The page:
Hello everyone and welcome to my first log on this blog.
To be honest, I´m quite a newbie on a this field of technology, nevertheless I´ll try to keep the blog regularly. I also hope that quality and general benefit of my articles will be increasing, so you could always find here some useful and interesting news about the UAV.
We all have heard surely a lot about drone military usage, but my main personal interest belongs to their undoubtedly great potential in a civil area. Besides a very promising development of involving unmanned air vehicles into rescue operations, firefighting or terrain mapping, there awaits a bright future for drones in precision agriculture as well. To be a farmer means dealing with large lands area which need an unceasing maintenance, supervision and protection, so you have to keep everything in fragile balance and solve loads of different problems every day. That’s why UAV can be very useful farmer’s helper and the reason of its more and more frequent employment in agriculture. Although many farmers have already discovered the contribution of a drone taking fields photos, which might bring them a valuable data about fertilization status or necessity to pesticide, we are just at the very beginning of this new agriculture era.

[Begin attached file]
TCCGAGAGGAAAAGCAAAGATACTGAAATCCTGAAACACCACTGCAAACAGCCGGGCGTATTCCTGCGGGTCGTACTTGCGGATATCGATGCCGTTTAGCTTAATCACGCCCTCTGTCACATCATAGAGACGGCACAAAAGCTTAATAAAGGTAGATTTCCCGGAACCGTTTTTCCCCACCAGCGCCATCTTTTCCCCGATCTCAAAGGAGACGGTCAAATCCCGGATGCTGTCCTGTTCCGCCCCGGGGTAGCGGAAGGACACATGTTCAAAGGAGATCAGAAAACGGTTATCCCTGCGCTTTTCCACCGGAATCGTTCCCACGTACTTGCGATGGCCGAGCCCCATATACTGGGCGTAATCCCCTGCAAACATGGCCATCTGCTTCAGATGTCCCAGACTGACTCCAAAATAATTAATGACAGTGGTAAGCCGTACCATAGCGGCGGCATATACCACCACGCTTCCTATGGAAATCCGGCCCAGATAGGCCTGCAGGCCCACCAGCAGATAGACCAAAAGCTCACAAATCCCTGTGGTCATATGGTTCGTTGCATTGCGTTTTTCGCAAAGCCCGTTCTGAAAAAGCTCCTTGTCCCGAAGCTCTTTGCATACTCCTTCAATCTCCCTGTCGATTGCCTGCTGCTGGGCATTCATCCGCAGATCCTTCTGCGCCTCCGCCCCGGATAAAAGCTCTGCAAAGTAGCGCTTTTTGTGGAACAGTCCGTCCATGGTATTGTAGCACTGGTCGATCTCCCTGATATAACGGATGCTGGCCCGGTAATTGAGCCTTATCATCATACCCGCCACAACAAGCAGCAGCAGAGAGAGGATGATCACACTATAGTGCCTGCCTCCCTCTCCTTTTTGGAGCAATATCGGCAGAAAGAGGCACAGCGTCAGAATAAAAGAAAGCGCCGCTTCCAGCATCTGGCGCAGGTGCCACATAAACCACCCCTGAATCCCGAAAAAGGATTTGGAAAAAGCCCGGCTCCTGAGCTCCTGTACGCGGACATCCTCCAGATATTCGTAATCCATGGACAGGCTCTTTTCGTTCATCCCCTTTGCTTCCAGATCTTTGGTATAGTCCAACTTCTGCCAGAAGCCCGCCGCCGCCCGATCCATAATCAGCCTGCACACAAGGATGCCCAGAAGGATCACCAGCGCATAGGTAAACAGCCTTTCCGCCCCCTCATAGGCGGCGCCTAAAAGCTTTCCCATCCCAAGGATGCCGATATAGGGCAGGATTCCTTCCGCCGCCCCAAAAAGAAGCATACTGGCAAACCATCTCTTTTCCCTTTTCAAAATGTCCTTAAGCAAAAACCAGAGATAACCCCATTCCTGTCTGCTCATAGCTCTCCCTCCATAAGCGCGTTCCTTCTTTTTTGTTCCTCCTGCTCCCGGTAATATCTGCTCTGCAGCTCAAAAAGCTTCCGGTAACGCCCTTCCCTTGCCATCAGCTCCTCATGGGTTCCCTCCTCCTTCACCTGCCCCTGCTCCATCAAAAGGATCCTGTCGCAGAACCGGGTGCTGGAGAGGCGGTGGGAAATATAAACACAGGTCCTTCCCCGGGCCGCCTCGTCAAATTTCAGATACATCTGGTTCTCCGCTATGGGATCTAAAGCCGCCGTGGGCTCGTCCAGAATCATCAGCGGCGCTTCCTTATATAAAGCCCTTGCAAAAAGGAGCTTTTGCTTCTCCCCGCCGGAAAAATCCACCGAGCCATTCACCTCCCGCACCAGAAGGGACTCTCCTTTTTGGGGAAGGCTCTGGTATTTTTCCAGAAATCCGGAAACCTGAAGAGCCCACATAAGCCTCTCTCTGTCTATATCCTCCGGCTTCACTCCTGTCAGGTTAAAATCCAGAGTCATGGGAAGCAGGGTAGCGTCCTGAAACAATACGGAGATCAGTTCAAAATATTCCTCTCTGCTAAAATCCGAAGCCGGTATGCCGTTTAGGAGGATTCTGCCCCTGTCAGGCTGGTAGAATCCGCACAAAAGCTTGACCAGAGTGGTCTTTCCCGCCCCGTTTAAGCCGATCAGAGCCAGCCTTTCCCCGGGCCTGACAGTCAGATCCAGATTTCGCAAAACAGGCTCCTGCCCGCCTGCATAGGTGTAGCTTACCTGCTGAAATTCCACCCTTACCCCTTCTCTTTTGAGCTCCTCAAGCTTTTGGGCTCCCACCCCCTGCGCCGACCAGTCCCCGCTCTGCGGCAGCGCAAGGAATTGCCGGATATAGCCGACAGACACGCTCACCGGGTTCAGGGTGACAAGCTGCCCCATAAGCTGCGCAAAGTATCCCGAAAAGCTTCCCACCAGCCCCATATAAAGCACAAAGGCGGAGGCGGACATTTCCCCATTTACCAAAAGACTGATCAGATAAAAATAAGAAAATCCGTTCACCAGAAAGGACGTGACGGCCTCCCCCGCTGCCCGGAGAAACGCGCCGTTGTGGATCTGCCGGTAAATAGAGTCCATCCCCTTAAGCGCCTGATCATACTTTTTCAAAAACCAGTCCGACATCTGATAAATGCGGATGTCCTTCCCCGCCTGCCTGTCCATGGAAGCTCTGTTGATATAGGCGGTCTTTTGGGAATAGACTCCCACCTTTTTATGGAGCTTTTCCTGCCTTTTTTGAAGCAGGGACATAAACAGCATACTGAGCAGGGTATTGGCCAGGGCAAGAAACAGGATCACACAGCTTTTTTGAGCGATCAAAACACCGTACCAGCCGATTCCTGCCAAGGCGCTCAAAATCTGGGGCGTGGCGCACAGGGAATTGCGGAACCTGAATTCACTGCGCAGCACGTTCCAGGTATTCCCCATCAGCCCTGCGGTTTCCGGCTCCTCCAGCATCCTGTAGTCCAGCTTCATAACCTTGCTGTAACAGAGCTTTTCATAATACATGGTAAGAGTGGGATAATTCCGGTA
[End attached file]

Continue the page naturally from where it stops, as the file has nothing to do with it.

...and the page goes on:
Anyway, the essential key for a good precision agriculture development lies in productive communication between UAV and UAS innovators and farmers. I find this year´s Colorado Farm Show in Greeley to be a good example of such cooperation. This kind of events could be a great opportunity for progressive company how to demonstrate their useful copter and its capability on public. However, buying the latest UAV may be something what especially small farmers can´t afford. Fortunately, there is a simple and smart solution even for them. For example, Sanborn Map Co. of Colorado Springs offers their fully hi-tech equipped drone to hire. The drone is called Leptron Avenger, electric device and can reach heights of more than 12,000 feet (3,6 kilometres). It’s basically a kind of service, which means that the company will gather required data for farmers, using their high-flying drone. Well, I guess this is a pretty good and cheap compromise if you occasionally need precise information about your crops. And there exist more companies offering similar services nowadays.
Unfortunately, the Leptron Avenger still works just for exhibitions purposes because of the Federal Aviation Administration drone ban. So let’s hope that the lawmakers will be soon able to set up some reasonable limits, which won’t be an obstacle for making people’s lives easier with the aid of the new technology. I can definitely imagine some further contribution of UAV usage in precision agriculture. For instance, couldn’t we use drones even for irrigation or planting? Might be a pure imagination, but visions and dreams have always been an essential part of every great invention in mankind history. So lift off, keep flying and maybe you can be the lucky winner of this year’s Drone Prize: http://www.droneprize.com/